Since 2020, insurance carriers have increased premiums due to the uncertainty the pandemic created. Now in the post-COVID era, the economic and social fallout has led carriers to significantly increase their rates. There’s no sense in sugar coating it, here are the reasons why.
Spotlight on Inflation
Yes, it’s true, inflation has come down off its high of 9.1% in June 2022. However, inflationary concerns have carriers worried about underweighted balance sheets. In late 2022, a McKinsey report estimated that inflationary costs added approximately $30 billion of unexpected loss expenses industry wide. Increased medical, construction, repair, and overall labor costs are all driving up loss expenses. These increases push actuaries to increase the rates underwriters apply to premiums.
Inflation has also driven up ratable exposures. Many manufacturing, distribution, processing, and construction insureds are seeing their top-line revenue increase, not due to having more work or producing more products, but rather increased pricing to reflect inflationary expenses.
Solution: A candid and detailed conversation with your trusted insurance professional affords the underwriters a clear picture of what is going on in your business. With today’s market conditions, creative underwriting and leveraging strong relationships are key to successfully keeping premiums manageable.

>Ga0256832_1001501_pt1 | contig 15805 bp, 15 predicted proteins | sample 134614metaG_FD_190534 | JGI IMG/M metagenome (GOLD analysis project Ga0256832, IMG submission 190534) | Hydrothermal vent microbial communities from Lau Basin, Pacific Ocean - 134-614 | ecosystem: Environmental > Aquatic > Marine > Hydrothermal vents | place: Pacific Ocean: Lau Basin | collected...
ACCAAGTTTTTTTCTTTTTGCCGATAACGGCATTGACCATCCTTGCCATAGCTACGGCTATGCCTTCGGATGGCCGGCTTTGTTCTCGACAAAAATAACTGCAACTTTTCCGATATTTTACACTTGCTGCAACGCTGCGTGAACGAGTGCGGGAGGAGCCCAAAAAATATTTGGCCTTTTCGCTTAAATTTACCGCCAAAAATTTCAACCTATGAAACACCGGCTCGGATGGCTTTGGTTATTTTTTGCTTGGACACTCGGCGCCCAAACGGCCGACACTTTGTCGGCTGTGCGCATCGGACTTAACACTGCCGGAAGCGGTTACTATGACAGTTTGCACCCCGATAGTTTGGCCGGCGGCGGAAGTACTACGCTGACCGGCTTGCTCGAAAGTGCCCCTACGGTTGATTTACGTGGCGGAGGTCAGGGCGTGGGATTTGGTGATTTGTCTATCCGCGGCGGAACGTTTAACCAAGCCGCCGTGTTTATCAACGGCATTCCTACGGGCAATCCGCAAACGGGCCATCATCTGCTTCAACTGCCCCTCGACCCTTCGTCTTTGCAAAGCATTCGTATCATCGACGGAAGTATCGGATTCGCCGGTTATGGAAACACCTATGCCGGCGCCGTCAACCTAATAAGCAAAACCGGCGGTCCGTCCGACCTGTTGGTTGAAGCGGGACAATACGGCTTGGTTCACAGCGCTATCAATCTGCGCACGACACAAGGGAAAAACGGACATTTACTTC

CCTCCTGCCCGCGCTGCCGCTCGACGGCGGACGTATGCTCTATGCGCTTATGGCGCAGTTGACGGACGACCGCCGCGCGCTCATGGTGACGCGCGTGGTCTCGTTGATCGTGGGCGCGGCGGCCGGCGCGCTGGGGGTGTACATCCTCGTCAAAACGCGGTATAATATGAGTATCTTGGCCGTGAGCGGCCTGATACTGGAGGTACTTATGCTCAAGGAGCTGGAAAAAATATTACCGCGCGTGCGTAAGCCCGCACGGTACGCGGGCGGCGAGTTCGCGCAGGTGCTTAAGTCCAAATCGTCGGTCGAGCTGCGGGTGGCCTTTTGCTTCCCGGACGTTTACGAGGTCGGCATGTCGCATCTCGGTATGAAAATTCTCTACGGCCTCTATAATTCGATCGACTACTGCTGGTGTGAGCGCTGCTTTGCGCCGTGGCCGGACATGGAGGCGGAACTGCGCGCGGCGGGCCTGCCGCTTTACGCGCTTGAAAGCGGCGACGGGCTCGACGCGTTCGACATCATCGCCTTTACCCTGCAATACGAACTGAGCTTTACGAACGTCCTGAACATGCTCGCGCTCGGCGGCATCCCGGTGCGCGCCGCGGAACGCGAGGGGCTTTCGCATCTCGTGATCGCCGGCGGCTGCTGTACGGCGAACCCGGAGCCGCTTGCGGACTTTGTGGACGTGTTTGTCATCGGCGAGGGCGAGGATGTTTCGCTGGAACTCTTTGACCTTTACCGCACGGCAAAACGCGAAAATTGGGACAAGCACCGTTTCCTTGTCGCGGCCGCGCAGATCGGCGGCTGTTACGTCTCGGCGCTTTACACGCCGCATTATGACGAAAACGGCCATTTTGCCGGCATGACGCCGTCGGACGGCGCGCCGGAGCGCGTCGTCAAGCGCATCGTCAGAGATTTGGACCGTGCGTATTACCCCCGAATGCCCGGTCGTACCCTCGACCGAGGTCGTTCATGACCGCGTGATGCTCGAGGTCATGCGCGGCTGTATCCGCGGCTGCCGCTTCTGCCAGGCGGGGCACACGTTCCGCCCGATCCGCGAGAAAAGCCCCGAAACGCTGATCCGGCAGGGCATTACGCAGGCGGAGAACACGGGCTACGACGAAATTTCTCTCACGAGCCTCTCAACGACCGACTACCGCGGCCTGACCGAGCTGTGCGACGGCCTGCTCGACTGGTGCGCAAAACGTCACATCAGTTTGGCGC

Strained Investment in the Reinsurance Space
Another critical factor driving premiums, especially in the excess casualty (liability and umbrellas) space, is the limited capital invested in the reinsurance market. Private equity and investors have been putting less money into the reinsurance carriers because the returns have been diminishing as compared to other investment options. The global inflationary environment has eroded returns, reducing the incentive for investment. The lower capital injected into the industry has limited coverage offering availability (supply), while the demand for umbrella / excess liability coverage has grown, thus premiums have increased.
Investors are also changing their risk appetite favoring upper tiers on liability towers. Iny ears past many carriers were offering excess liability immediately after the primary liability limits for around 35-45% of the primary liability premium. More and more carriers are only interested in offering terms after the first $5MM of limits. The limited insurers now offering lead excess or “buffer layer” are now seeking 65-100% of the primary premium.Since 2019 excess casualty premiums are up 300-400%. It’s becoming more common that three to four carriers are needed to achieve the same limits of liability a single carrier could offer just three years ago.
Public Opinion Drives Settlements
The other reason premiums have increased is because of “social inflation”and “nuclear verdicts” when it comes toj ury awards. Some carriers refer to this as“legal system abuse”. The industry is seeing plaintiffs file more lawsuits when compared to the last few years. While some suits may be frivolous or unfounded, carriers are required to defend these suits, contributing to the loss expenses.